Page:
Intersection: Reduce, Reuse and Be Sure To Recycle Correctly
Sometimes efforts to recycle can do the opposite of helping the environment when people try to recycle the wrong things.
Staff at the Orange County’s MRF (Materials Recycling Facility) have seen everything from baby strollers to the entire front-end of a BMW in the recycling.
David Reed, who works for Waste Management, does a visual inspection of each load to determine if it’s fit to ship out to the recycling factory. So what became of the front-end of that BMW?
“Unfortunately, it rejected a load and we had to notify Orange County and they dealt with it from there,” Reed says.
David Gregory, Orange County’s solid waste manager, identifies “which loads come in that are suitable for further processing and which ones we’re simply not able to process.”
The biggest offenders are plastic bags, which gum up the machines that sort out different materials.
“There are only five things that should go into that recycling bin: plastic bottles and containers, steel and aluminum cans, glass jars and bottles, clean cardboard and clean paper,” Gregory says.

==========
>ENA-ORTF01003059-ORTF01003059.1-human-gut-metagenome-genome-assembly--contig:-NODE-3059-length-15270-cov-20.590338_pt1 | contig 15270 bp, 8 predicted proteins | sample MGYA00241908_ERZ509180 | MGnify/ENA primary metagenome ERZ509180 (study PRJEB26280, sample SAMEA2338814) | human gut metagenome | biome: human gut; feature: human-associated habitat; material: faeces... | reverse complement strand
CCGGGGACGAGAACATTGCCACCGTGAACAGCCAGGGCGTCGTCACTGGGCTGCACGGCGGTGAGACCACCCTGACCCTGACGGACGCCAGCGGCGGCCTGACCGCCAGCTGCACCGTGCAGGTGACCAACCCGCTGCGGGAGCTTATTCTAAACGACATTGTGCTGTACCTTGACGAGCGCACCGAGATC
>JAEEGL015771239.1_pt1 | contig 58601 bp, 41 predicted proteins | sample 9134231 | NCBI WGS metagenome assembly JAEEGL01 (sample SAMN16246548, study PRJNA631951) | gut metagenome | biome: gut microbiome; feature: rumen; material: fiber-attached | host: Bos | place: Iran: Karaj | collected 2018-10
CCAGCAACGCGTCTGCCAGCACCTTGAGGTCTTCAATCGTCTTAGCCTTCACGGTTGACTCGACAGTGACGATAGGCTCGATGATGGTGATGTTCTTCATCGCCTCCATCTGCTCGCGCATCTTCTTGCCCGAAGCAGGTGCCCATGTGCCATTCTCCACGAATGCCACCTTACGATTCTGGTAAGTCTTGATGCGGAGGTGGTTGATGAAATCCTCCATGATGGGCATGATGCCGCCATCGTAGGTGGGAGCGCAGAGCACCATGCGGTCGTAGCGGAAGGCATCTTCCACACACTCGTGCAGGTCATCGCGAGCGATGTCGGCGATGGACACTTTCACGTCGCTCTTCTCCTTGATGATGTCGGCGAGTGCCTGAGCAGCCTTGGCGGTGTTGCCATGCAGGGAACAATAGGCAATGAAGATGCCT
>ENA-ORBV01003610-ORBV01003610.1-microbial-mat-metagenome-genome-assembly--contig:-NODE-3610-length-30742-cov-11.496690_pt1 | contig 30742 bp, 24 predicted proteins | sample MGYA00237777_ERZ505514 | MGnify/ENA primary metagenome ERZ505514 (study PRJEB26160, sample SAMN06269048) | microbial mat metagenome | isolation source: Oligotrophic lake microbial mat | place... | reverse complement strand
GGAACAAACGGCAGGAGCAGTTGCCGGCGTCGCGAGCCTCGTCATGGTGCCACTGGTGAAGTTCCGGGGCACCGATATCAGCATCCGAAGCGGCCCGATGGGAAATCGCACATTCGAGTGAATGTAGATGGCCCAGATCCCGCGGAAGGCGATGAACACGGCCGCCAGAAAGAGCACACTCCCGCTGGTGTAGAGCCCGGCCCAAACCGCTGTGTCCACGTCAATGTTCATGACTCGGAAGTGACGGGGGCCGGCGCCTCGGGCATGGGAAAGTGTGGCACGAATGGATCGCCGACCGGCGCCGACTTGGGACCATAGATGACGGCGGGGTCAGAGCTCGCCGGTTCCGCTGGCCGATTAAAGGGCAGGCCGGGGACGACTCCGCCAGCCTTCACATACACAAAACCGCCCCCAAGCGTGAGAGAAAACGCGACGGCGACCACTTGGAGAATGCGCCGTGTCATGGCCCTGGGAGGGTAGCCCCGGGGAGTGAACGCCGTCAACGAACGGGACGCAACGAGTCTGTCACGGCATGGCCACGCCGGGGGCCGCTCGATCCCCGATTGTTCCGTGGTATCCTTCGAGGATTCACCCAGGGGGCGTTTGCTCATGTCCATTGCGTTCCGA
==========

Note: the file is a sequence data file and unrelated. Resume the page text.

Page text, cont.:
With recycling costs rising, Orange County is making an effort to educate residents through a six-week pilot program called “Think Five” on what is and isn’t recyclable by tagging bins with blue tags of approval or red tags to alert residents to try again.
Dawn McCormick, director of communications for Waste Management, says “there’s tremendous challenges in the global market place for recyclables right now.”
“China used to be the world’s largest inbound recipient of recyclable material. They took 25 percent of the world’s material including over 50 percent of the paper and plastics that we were recycling here in the United States as with Western Europe,” McCormick says. “China is trying to clean up its environment and it’s put very severe restrictions.”
Professor Fazal T. Najafi, engineering professor at UF, says “the issue of plastic is a very big one.” He says California “has really been doing great” in relation to the plastic problem.
“Like the oil spill contingency plan, they also have a plastic contingency plan around the area and they are doing cleaning. I think that’s sort of phenomenal from California’s point of view,” Najafi says.
McCormick says “these are challenging times” when it comes to recycling.
“We really need our residents in Florida and elsewhere to do the right thing and get back to the basics of recycling,” McCormick says.
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